Stunning images show cheetah cubs 'playing' with impala calf

The mother cheetah separated the impala calf from its own mother

This gives new meaning to the phrase, "more than meets the eye."

Several images of a pack of cheetah cubs running with an impala calf are more than they're letting on, British news agency SWNS reports.

Though the images appear to show the four mammals running and playing, a closer inspection reveals the mother cheetah separated the impala calf from its own mother, using the calf as a hunting lesson for the young cubs. Luckily for the impala, the cheetah cubs do not yet have the killer instinct, wildlife photographer, Kurt Mueller said.

These apparently playful images show cheetah cubs practicing how to hunt using an impala calf after it was separated from its mother in the Olare Motorogi Conservancy, Masai Mara, Kenya. (Credit: Kurt S Mueller, SWNS) 

These apparently playful images show cheetah cubs practicing how to hunt using an impala calf after it was separated from its mother in the Olare Motorogi Conservancy, Masai Mara, Kenya. (Credit: Kurt S Mueller, SWNS) 

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“We chanced upon a cheetah mother with three cubs one evening," Mueller, 75, said of the photos that were taken at the Olare Motorogi Conservancy in Kenya, adding that the cheetah mother began to start looking at the group of impalas.

"We expected to see a chase that would separate the mother from the baby, which would provide an insignificant meal for the cheetahs," Mueller continued. "However, once the calf was split from its mother, a lot more happened. The cheetah mother had planned to use the occasion for her three cubs to develop their hunting and killing instincts, by allowing them to interplay with the calf."

The exchange between the cubs and the baby impala got rougher by the moment. The calf looked for cover shortly after it started, Muller said, but it was unable to find any until after the two species had been "playing" for some time.

The cheetah mother and her 3 young cubs were spotted in the Olare Motorogi Conservancy, Masai Mara, Kenya by a traveling group of photographers. (Credit: Kurt S Mueller, SWNS) 

The cheetah mother and her 3 young cubs were spotted in the Olare Motorogi Conservancy, Masai Mara, Kenya by a traveling group of photographers. (Credit: Kurt S Mueller, SWNS) 

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Though the interaction was an "emotional roller coaster" for Mueller and the others in the group, no harm was done to the impala.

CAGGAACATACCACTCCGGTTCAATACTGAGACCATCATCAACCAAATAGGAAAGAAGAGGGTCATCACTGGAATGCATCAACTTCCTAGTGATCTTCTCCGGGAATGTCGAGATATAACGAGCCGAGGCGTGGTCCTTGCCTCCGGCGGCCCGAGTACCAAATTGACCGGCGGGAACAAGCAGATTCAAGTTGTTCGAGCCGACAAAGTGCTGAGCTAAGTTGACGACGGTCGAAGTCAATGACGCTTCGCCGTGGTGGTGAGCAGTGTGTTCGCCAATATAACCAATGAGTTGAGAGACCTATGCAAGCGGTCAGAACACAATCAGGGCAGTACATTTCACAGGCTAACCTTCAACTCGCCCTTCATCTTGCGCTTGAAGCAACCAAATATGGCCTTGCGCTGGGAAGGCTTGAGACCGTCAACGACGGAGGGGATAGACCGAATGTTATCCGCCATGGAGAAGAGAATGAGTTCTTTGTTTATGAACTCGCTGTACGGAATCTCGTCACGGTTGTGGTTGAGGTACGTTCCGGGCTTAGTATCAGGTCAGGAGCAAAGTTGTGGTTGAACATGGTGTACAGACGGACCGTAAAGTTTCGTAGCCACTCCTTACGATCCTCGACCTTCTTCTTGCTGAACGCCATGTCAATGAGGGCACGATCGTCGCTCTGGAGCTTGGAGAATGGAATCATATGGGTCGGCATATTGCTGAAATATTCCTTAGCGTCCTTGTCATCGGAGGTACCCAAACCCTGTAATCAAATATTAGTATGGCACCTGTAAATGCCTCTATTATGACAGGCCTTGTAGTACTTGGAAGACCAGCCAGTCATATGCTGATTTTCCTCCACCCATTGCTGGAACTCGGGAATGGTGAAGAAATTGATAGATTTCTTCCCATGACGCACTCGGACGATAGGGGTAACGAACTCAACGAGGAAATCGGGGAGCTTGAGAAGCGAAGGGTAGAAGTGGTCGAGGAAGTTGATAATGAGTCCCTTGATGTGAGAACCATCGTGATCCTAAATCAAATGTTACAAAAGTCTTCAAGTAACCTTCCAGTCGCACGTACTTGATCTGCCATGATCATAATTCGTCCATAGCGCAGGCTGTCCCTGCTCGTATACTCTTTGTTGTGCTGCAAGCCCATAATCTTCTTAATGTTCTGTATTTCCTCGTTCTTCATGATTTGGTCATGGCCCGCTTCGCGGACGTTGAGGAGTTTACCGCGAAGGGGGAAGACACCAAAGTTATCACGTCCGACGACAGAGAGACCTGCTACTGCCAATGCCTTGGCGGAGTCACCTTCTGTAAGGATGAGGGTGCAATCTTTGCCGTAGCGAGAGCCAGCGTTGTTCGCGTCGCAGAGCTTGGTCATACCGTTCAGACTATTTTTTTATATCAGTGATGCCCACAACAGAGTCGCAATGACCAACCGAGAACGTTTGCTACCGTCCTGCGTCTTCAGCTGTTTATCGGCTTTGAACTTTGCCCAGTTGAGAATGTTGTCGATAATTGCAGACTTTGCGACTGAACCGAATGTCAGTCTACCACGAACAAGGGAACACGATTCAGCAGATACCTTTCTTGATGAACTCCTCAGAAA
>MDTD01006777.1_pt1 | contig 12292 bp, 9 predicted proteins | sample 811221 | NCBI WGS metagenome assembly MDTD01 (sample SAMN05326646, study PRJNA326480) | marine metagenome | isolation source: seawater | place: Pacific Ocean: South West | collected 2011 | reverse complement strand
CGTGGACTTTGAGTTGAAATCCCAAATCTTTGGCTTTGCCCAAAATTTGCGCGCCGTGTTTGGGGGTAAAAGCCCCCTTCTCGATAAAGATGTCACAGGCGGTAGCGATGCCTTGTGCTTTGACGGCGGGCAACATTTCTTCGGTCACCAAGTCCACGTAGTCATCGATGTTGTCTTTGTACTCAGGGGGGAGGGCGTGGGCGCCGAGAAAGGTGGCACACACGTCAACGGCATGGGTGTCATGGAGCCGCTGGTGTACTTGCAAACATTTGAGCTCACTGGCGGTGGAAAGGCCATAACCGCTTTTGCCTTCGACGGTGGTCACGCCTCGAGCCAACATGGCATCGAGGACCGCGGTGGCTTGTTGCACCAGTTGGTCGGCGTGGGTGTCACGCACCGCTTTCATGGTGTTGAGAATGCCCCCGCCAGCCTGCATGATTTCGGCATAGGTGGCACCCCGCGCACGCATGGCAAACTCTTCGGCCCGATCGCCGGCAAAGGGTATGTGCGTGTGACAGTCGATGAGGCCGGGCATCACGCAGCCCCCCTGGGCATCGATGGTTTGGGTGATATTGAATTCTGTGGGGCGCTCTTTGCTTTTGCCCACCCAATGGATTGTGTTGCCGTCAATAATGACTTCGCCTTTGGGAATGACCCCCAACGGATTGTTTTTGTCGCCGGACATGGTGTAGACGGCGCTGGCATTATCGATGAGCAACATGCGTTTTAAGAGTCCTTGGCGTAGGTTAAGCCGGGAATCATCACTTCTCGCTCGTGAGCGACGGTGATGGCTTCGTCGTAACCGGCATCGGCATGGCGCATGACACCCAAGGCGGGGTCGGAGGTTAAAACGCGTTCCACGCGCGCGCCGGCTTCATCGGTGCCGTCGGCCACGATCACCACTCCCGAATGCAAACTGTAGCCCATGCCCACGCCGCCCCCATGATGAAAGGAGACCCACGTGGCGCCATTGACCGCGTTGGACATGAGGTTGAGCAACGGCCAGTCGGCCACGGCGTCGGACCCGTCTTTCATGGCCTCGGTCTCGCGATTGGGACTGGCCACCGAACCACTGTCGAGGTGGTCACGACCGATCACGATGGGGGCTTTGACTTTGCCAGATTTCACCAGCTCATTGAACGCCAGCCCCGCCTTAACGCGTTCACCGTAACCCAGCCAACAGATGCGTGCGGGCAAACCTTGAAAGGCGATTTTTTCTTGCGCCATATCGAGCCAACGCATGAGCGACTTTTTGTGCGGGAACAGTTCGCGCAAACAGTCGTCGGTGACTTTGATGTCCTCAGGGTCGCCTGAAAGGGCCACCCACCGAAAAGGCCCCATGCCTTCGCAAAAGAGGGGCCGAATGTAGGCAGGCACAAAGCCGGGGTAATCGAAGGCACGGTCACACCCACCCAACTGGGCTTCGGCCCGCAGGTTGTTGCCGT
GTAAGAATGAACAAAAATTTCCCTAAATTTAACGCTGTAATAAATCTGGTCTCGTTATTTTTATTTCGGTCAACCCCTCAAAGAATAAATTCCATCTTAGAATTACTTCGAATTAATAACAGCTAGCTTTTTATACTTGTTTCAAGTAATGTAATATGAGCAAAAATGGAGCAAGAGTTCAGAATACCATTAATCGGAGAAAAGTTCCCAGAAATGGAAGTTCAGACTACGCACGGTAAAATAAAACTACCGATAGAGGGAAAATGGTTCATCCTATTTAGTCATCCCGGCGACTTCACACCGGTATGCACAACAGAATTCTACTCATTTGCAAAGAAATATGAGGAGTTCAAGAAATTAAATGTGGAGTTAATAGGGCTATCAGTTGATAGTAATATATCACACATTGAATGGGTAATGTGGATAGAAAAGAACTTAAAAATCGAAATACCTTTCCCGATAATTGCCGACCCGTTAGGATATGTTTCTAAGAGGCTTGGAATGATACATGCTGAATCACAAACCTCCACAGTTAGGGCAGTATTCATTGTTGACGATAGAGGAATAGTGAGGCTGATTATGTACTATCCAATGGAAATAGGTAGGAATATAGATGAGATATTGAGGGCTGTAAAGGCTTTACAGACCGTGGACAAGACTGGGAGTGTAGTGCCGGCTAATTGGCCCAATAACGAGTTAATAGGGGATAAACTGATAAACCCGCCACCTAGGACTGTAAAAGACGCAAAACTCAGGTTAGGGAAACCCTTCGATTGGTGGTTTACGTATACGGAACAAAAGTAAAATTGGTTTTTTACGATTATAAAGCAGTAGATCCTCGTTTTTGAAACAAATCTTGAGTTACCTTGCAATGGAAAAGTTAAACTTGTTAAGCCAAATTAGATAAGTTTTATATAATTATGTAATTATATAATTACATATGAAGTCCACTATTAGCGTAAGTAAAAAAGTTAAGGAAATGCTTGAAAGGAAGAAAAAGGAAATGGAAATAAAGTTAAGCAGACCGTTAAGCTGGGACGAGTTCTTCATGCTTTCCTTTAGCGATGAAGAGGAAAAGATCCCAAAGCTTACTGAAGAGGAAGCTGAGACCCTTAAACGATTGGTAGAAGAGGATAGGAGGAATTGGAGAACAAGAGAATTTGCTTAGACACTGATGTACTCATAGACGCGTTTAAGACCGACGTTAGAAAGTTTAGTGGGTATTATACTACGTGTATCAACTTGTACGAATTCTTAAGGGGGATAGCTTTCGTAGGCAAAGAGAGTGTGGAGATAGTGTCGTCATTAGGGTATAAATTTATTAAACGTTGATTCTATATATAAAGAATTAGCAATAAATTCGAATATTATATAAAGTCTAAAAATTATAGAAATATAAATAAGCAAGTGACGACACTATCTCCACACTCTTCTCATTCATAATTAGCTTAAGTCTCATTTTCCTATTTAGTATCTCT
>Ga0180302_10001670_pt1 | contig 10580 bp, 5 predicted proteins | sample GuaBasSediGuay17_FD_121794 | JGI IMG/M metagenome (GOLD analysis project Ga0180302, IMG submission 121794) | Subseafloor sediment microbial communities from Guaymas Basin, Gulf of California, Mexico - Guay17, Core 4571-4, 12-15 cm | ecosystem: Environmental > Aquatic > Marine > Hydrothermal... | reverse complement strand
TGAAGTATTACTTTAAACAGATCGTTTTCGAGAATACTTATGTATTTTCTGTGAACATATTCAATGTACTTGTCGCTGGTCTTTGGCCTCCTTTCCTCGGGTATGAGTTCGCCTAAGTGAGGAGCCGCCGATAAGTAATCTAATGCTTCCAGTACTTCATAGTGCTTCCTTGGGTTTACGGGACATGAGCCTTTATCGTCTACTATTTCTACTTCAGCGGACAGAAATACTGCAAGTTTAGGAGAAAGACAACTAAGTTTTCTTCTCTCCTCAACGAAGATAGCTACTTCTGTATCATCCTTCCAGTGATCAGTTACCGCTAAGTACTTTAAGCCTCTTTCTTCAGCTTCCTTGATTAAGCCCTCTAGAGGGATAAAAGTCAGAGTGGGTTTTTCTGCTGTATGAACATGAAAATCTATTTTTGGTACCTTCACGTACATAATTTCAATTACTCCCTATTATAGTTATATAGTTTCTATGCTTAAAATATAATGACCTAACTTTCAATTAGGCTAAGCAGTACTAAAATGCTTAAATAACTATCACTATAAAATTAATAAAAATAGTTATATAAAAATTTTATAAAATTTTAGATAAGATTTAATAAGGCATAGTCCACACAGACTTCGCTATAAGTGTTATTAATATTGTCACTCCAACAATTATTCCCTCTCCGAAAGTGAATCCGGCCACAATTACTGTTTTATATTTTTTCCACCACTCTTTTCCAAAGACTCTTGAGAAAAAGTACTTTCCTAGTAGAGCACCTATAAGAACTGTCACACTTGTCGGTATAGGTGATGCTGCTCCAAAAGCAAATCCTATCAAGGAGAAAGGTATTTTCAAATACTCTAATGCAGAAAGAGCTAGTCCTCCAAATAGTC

"The novelty of having a new member within the cheetah family, an antelope less than a day old, resulted in these amazing displays between inexperienced predators and innocent prey," Mueller explained. “Sometimes funny, sometimes tragic, it was clear what the outcome would be. Lucky for us, the animals disappeared deeper into the bush for the final moments.”

Upon splitting the calf up from its mother the Cheetah used the opportunity to teach her cubs how to hone their hunting skills. The sweet cubs, not yet possessing the killer instinct that they will grow to have do not instantly kill the calf and instead play with it, leading to a few frames where it simply appears that the impala has made a few furry friends who have adopted it into their pack. (Credit: Kurt S Mueller, SWNS) 

Upon splitting the calf up from its mother the Cheetah used the opportunity to teach her cubs how to hone their hunting skills. The sweet cubs, not yet possessing the killer instinct that they will grow to have do not instantly kill the calf and instead play with it, leading to a few frames where it simply appears that the impala has made a few furry friends who have adopted it into their pack. (Credit: Kurt S Mueller, SWNS) 

The Olare Motorogi Conservancy, located in Masai Mara, Kenya, was established in May 2006, according to its website. It has a number of different species on its more than 35,000 acres, including "the highest concentration of big cats anywhere in Africa."

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